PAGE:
Islamic Republic and Azerbaijanis deploy troops and armaments on the border. Tensions resurfaced in 2018 after US withdrawal from Iranian nuclear deal. Wave of refugees amass at border with Azerbaijan. Turkey ready to help Baku 'brothers'. The shadow of tensions between Sunnis and Shiites. Azeris want a leading role in the Caucasus.
Moscow (AsiaNews) - Tensions are rising on the border between Azerbaijan and Iran, with the two armies at the highest level of alert. The Iranians have deployed all of their possible firepower along the border, with a real risk of the outbreak of conflict. According to Avia.pro news agency, the Iranians have staged several war maneuvers in recent days with armored vehicles, drones, multiple rocket launchers and tactical missiles. This prompted the Azeris to deploy troops and weapon systems in turn.
Tehran accuses Baku of being the primary culprit in the escalation, adding that its own maneuvers were planned for some time. Azerbaijan is aware of the clear military inferiority compared to the Islamic Republic, and this despite the already declared willingness of Turkey to help their "Azerbaijani brothers". Any slight provocation, such as setting fire to the portraits of Qasem Soleimani (Pasdaran commander killed by the U.S.) and Iranian supreme leaders in Baku, could lead to real armed clashes.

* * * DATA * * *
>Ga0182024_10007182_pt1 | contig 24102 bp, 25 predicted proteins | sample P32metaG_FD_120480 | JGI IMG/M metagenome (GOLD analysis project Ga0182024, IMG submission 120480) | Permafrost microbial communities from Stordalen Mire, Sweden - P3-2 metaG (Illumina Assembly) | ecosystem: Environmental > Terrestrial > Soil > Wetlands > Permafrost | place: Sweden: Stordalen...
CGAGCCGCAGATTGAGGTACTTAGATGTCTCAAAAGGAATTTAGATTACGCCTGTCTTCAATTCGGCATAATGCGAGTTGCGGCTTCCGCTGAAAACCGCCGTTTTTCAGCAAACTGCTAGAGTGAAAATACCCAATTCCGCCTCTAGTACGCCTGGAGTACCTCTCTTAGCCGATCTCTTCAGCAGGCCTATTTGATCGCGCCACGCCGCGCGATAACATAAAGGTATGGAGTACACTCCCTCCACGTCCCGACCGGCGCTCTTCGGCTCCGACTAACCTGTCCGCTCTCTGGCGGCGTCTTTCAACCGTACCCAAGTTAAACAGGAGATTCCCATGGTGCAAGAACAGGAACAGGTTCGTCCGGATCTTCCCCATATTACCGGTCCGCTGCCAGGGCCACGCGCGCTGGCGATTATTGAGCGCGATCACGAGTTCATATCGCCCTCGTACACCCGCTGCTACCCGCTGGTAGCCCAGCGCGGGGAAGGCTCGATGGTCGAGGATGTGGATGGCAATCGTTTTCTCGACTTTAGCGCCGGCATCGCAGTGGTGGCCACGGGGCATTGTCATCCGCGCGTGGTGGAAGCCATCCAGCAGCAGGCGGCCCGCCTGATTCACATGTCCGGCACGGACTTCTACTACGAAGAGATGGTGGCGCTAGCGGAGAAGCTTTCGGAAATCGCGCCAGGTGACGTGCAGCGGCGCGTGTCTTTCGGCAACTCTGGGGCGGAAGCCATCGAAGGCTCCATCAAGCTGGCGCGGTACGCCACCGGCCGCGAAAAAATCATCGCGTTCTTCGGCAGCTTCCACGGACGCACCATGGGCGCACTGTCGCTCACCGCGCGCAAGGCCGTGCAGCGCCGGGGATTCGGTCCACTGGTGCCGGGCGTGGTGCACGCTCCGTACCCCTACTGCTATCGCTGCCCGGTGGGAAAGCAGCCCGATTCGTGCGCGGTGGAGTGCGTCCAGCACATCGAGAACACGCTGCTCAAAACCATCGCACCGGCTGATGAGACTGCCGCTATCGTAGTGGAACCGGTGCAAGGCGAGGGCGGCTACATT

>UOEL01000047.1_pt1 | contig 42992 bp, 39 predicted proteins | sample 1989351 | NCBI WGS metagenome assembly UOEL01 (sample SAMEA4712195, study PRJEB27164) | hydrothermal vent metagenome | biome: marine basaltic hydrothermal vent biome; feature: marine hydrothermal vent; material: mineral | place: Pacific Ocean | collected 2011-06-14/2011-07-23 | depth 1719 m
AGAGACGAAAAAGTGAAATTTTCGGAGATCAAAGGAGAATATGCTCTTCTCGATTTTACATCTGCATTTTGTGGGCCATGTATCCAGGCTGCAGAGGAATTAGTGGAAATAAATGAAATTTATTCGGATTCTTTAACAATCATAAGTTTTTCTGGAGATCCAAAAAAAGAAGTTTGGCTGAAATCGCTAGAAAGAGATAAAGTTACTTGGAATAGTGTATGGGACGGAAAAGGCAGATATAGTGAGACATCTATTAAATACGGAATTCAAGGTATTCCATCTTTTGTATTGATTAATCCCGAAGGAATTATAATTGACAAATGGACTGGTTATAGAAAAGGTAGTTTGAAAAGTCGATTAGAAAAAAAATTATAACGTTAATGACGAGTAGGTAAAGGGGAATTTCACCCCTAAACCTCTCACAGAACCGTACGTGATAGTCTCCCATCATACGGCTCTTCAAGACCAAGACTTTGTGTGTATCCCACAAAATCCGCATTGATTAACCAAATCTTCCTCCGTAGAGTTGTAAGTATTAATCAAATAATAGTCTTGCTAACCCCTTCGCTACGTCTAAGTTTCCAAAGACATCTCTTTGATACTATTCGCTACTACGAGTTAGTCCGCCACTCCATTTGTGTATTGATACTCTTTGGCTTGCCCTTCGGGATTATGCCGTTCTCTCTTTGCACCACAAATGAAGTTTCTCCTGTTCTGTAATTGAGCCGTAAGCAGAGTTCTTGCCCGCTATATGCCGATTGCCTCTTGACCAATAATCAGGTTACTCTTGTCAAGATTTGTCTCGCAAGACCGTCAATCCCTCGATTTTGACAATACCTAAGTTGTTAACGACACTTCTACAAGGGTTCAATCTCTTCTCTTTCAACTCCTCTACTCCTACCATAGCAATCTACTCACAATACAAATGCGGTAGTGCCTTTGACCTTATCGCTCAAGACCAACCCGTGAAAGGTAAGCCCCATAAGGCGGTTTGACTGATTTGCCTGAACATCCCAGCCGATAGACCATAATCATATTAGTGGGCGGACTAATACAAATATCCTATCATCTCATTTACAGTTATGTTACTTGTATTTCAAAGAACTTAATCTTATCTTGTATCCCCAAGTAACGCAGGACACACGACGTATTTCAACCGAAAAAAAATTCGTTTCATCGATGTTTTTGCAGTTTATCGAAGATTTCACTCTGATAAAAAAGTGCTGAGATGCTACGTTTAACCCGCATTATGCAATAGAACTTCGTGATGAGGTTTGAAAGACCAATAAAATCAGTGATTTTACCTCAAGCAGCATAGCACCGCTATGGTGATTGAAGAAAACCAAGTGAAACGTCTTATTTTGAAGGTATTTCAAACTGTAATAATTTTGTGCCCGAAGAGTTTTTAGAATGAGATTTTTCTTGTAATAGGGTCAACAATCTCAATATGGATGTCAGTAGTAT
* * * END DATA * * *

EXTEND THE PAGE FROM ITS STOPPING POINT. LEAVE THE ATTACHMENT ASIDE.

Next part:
Conflicts between Iran and Azerbaijan resurfaced in 2018 after Washington withdrew from the Iran nuclear deal, which was followed by a renewed U.S. embargo on Tehran's Iranian oil, along with other, new sanctions. The Islamic Republic's problems with the United States have affected the security system of the entire South Caucasus. On its southern borders, Azerbaijan has seen an uncontrolled flow of refugees, including many Islamic extremists; in the face of the migratory wave Baku has closed the border with Iran.
The issue is not only about security, but above all about Azerbaijan's role as leader of the Caucasus region, imposed last year with the victory over Armenia for the control of Nagorno Karabakh. Baku intends to make the most of the circumstance, making the country the main connection hub between Europe and Asia, cutting off Iran itself.
The two countries are actually very similar for a series of social, cultural and religious characteristics, but the mutual relations have always been complicated and full of highs and lows. Throughout the post-Soviet period, according to the definition of Azerbaijani political scientists, relations have been "neutral-negative." The parties have tried not to provoke each other; every now and then, however, tensions resurface, as they have these days.
Iran is an Islamic state, while Azerbaijan is a secular republic, which tries in every way to contain possible manifestations of religious extremism. In 2001 President Gaydar Aliev, father of the current head of state, had said that "Azerbaijan will never become an Islamic republic of Iranian mode".
Tehran is also very concerned about Azerbaijan's close relations with Turkey, Iran's main opponent in Middle East politics. At the religious level, this involves a spread of Ottoman Sunni Islam among Azerbaijanis, who are traditionally Shiite like Iranians. On Azerbaijani territory there is an ongoing cultural war between the two major Islamic forces in the region, as well as a confrontation on a military and strategic level. The Iranians also accuse Baku of being too pro-Western, and of often indulging in the flattery of the U.S. and Israel, especially in the field of information and security.